Coordinates: Off the Leash
Even if Libby and I have different ideas of what a “walk” entails, we both love our visits to Manor Park, a local woodsy, rocky, seaside paradise. When I tell Libby, my five-year-old black lab puppy, that we’re going on a walk, her nose lifts up and her tail wags ferociously.
In high school, reaching Manor Park meant that I had completed another two miles of my run. As I’ve gotten older, I’ve gotten my Manor Park fix from long walks with Libby. Like me, Libby likes to climb on the rocks, but I can’t let her do it too much because if she goes in the water I’m not strong enough to pull her back out. I like to stop and look out at the view, sometimes of Long Island and sometimes of the other houses across the shoreline. Libby likes to stop and catch her breath. When I’m home from college, our lives are remarkably similar. Libby and I both spend most of the day lying around on the couch—though neither of us should.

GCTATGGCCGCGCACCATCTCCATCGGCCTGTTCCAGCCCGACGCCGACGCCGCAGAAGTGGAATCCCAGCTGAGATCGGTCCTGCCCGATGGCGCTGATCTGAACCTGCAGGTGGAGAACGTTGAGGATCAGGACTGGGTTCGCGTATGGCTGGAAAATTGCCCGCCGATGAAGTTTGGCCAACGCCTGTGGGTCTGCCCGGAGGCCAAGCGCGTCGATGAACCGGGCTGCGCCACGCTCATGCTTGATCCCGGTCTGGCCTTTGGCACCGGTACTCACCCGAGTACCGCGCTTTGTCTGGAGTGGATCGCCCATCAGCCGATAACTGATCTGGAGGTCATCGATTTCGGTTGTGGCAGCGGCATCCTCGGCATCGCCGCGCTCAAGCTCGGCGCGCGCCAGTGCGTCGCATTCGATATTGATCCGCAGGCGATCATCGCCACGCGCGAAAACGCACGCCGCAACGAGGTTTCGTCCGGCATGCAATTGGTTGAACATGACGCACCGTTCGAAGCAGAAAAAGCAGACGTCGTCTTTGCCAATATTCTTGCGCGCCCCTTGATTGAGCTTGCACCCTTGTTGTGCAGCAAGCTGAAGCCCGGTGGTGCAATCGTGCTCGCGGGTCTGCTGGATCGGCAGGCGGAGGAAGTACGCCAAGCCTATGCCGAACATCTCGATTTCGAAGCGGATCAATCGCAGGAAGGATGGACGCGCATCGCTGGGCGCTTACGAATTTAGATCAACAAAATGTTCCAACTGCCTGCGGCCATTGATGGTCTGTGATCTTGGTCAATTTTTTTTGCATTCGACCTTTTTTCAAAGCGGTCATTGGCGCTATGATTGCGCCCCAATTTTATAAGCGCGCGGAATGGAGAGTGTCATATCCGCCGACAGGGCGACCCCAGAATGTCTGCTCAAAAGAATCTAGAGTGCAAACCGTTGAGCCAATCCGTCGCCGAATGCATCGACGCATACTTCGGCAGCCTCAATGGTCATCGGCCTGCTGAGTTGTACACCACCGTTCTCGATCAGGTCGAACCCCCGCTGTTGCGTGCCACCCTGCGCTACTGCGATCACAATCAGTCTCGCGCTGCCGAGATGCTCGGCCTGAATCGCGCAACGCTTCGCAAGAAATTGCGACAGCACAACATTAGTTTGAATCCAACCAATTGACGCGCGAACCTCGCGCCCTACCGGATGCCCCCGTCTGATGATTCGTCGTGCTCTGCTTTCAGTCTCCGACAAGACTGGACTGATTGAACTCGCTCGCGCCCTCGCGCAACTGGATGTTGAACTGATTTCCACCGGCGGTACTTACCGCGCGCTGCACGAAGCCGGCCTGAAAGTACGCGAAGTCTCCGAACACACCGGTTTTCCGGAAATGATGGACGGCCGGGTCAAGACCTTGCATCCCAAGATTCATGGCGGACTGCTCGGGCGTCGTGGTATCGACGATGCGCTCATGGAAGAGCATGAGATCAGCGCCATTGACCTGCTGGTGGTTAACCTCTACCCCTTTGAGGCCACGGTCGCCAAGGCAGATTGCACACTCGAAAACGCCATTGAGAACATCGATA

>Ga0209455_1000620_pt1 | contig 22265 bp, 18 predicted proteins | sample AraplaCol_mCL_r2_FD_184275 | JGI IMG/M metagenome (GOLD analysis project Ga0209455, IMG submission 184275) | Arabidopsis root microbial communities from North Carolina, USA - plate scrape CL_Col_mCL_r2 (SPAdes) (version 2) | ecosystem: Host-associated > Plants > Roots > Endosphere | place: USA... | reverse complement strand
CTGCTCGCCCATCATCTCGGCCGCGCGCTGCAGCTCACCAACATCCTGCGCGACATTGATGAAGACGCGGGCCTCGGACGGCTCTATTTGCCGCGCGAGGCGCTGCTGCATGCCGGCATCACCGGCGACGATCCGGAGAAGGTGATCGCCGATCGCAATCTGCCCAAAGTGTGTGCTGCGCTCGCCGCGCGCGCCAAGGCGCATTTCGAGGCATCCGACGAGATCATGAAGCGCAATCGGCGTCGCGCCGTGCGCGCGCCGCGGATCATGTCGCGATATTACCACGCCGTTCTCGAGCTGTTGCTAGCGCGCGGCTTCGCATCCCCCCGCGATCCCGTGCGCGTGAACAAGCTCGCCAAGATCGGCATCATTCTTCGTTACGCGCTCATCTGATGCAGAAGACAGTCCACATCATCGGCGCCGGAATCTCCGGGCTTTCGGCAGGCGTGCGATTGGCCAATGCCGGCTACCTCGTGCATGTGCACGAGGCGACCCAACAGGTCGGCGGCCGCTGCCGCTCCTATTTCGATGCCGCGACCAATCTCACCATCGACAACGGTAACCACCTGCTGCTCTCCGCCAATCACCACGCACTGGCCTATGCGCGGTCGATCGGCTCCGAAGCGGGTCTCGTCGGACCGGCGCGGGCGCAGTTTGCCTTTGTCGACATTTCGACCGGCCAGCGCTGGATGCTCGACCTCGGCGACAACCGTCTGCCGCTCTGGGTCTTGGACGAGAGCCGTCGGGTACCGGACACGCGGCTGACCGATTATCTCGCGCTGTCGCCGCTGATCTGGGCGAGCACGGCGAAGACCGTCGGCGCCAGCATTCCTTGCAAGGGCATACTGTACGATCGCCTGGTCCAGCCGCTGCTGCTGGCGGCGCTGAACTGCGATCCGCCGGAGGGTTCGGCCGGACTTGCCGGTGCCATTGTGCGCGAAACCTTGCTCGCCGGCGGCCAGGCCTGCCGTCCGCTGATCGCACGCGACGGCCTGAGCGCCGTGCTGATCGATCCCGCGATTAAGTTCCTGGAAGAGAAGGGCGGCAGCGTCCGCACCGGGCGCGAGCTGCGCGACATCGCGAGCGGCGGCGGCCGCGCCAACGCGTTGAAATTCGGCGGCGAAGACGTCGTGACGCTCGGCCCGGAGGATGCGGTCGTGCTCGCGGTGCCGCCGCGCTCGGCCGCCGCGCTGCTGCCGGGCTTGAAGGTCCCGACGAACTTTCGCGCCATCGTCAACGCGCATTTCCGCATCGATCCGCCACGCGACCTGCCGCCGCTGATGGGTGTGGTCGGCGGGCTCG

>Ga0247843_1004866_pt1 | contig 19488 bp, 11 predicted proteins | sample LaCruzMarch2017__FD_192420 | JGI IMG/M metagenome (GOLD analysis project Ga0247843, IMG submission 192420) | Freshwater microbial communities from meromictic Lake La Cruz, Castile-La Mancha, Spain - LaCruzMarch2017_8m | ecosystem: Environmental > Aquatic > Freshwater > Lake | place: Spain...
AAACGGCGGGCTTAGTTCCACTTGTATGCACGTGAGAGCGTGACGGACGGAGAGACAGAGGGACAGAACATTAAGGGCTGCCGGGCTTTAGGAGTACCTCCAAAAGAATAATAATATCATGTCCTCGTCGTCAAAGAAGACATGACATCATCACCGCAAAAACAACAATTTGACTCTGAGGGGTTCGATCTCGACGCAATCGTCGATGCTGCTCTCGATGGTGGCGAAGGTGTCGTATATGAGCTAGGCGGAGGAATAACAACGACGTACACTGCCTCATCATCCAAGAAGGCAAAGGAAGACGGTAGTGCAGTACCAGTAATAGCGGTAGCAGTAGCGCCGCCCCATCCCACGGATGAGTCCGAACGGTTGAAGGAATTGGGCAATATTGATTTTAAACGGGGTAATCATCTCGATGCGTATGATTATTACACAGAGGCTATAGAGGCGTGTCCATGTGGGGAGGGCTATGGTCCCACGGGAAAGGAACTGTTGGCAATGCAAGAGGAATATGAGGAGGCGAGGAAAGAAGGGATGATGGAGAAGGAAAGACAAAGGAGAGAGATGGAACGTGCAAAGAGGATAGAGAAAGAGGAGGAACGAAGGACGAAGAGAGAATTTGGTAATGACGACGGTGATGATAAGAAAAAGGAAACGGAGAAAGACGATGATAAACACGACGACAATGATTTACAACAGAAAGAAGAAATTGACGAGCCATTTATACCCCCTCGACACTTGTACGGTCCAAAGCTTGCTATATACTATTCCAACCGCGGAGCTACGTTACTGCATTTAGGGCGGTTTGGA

Sometimes Libby wants to play in the front or backyard, but not when it’s raining because rain scares her. She never seems to lose the thrill of having her electric collar removed, though her enthusiasm is for the opportunity to sniff trees for the scent of other dogs rather than to actually exercise.
When I was very young, it was the gazebos that would catch my eye. In middle school, I once went over to Manor Park to have a look at the waves during Hurricane Isabel. And in high school, the park became the finishing point of my run.
I’ve always been fascinated by the idea of escape. It’s not that I ever felt the need to run away from what I had—what was there to flee? Suburbia? A loving family? I just always liked the idea of exploring new terrain. I would play Lynyrd Skynyrd’s “Freebird” while on the way to and from school and go on runs through the nearby nature center.
And I’ve continued to visit Manor Park with my dog to look out at the horizon, to enjoy impromptu playdates with other dogs, and to improve my arm strength by yanking Libby’s leash when she stops to sniff the ground for the hundredth time.
Libby and I see that there is a whole world out there for us to explore.And then we head back home because it looks like it’s going to rain, and we’re both getting hungry.